An ‘Illiberal Democracy’

It is rare that we find liberal democracies in the developing world. Most post-world war II and post-decolonisation experiments with liberal democracies in the then ‘third world’ have failed and led eventually to either authoritarian dictatorships or autocracies. India is supposed to be an exception to the rule. Unlike most of its African and Latin American counterparts, India has survived as a formal liberal democracy till now. This is a remarkable achievement in itself.

However, the recent trends are not reassuring on this count. If the present trends continue, we may soon join the league of failed liberal democratic experiments in the world. This is owing to at least three fundamental factors: increasing economic inequality; increasing social and political intolerance; increasing demands on the State, which is failing to deliver. These are inter-connected. 

Firstly, liberal democracies, in principle, are always criticised for allowing right to property, thereby unlimited accumulation of wealth in a few hands and poverty and squalor for the majority. Therefore, democracies of the liberal type are called ‘formal democracies’ that do not deliver substantive justice or rights in terms of equality of distribution. Liberal democracies fail at distributive justice, leading to authoritarian political regimes. The Indian record in this dimension is not very sanguine.

Noted political economist Pranab Bardhan once observed that the inequality in contemporary India is in the range of that in Latin American countries. And that adds substantive strength to the argument that liberal democracies may fail owing to increasing economic inequalities. If reasoned cautions are not listened to, we may well find ourselves in the list of failed democracies.

Liberal democracies are also premised on social and political tolerance. That is why liberalism is as much an attitude, a temperament and an approach to life as we live every day. We had retained this to some extent thus far. However, current trends in society and polity show that we are singing the swansong to that. Historians such as Stanley Wolpert say that India always stood for a liberal spirit of ‘live and let live’.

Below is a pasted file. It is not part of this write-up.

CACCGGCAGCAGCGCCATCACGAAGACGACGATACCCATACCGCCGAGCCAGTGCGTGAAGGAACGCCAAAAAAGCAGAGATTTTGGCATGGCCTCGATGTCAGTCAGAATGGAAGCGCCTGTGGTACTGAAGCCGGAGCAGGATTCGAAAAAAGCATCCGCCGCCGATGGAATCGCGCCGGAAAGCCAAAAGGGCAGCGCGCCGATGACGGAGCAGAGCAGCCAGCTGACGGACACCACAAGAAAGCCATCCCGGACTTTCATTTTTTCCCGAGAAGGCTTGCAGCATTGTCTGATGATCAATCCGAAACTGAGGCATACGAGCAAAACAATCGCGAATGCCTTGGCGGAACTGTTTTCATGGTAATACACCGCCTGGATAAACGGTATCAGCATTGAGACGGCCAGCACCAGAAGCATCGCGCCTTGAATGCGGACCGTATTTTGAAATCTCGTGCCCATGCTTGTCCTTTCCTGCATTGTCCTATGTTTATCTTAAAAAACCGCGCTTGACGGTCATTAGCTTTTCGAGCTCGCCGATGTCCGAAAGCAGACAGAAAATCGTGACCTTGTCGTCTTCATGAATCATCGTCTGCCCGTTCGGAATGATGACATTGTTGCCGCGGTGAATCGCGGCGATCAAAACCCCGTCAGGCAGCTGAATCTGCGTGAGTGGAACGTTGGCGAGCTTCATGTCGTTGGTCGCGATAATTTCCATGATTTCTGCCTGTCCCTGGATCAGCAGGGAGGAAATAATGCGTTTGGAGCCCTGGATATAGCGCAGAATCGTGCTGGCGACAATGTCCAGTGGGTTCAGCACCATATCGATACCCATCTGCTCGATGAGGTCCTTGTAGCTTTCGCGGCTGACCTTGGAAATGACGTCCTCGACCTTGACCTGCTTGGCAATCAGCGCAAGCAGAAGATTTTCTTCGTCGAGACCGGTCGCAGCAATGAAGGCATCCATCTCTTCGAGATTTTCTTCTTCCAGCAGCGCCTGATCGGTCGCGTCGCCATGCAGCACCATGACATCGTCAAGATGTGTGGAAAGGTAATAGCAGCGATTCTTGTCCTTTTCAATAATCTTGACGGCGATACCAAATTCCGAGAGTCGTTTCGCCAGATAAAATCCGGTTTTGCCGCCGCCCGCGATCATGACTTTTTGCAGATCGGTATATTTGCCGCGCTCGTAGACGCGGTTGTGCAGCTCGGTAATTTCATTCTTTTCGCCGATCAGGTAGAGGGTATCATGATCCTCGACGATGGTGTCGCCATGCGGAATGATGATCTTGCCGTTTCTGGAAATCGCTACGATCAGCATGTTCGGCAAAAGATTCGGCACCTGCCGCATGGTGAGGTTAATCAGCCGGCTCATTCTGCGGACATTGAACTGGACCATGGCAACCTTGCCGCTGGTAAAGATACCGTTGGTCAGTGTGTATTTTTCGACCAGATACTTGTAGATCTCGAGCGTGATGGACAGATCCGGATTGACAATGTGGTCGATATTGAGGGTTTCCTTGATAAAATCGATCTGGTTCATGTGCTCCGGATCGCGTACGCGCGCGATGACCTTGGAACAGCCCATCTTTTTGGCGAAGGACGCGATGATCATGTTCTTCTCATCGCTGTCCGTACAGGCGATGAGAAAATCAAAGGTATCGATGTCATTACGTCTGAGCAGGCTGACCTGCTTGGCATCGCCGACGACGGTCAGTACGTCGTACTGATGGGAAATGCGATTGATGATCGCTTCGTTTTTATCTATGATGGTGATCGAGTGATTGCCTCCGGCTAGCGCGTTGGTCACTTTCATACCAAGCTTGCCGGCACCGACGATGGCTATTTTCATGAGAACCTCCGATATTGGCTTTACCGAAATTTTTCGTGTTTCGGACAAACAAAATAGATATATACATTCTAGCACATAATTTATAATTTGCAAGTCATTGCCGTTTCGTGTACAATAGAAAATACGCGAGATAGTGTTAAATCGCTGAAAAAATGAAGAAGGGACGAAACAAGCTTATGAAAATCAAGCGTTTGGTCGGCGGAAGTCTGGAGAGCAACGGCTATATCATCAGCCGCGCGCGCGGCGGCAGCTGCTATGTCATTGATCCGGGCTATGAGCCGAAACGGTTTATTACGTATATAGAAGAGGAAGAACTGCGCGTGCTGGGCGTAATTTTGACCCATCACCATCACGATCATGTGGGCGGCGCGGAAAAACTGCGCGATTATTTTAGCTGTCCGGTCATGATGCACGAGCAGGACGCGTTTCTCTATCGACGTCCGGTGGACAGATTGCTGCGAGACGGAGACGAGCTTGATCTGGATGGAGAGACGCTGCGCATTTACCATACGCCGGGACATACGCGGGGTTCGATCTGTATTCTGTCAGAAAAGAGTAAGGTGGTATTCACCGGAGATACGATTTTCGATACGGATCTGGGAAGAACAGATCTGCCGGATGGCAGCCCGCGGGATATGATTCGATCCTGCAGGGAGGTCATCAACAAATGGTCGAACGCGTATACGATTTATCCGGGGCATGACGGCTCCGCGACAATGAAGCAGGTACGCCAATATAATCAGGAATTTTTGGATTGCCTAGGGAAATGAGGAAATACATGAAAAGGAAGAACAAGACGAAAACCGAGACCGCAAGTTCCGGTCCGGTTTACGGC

We are nowadays busy proving historians wrong. From religion to gender, in national affairs to personal matters involving gender, Indians seem to have lost the spirit of ‘live and let live’. We witness increasing violence on minorities, women and Dalits every day. From a liberal democracy, we are increasingly becoming an ‘illiberal democracy’.

Historians also tell us that it was the inherently religious impulse that allowed Indians to have the tolerant social attitude of living and letting others live.

Wolpert even suggests that statecraft in India since ancient times was often conducted in the spirit of letting different communities resolve their issues within themselves, without imposing straightjacketed solutions on any one community from outside. In today’s India, neither that religion remains the same nor that tolerant spirit nor that statecraft. We are busy failing our own past record on this.

Rise of ‘mobocracy’

Thirdly, there are also increasing demands on the State to deliver. People are today more connected, more aware and more demanding of the State. On the other hand, the Indian State itself, through its multifarious promises, creates aspirations among the people, which it is increasingly failing to deliver. The result of this is increasing frustration among the masses, which takes a violent turn on every conceivable occasion.

When masses are frustrated, liberal democracy becomes illiberal ‘mobocracy’, to be ignited by every demagogic politician. With the emergence of such mobs everywhere, combined by the inability of the State to rein them in, what we have is a perfect combination of factors for the emergence of a ‘totalitarian democracy’ or, to put it mildly, an ‘illiberal democracy’ — the result of what political scientist Atul Kohli called the ‘governability crisis’.

Finally, the combination of factors of growing economic inequality in the country and increasing social and political intolerance and the failure of the State to address this situation is a perfect combination of factors to lead to a democracy that can join the ranks of failed ones. Democracies are not just run by the prescribed rules of the game or even amending them in letter. Democracies survive only when those running the State are themselves tolerant of diversity and plurality and are paying attention to the glaring inequality in society.

What we are witnessing today are early-warning symptoms. If the trend is not checked by addressing the root causes, we may graduate from an ‘illiberal democracy’ to a full-fledged case of ‘failed democracy’.  The developing world and our neighbourhood in South Asia are sufficiently littered with such instances.

As I said in the beginning, the survival of democracy cannot be taken for granted. Democracy, that too a liberal one, needs to be maintained from above, cultivated by its people and be constantly evaluated for the direction it is taking.

(The writer is Associate Professor, Centre for Political Institutions, Governance and Development, Institute for Social and Economic Change, Bengaluru)

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An ‘Illiberal Democracy’

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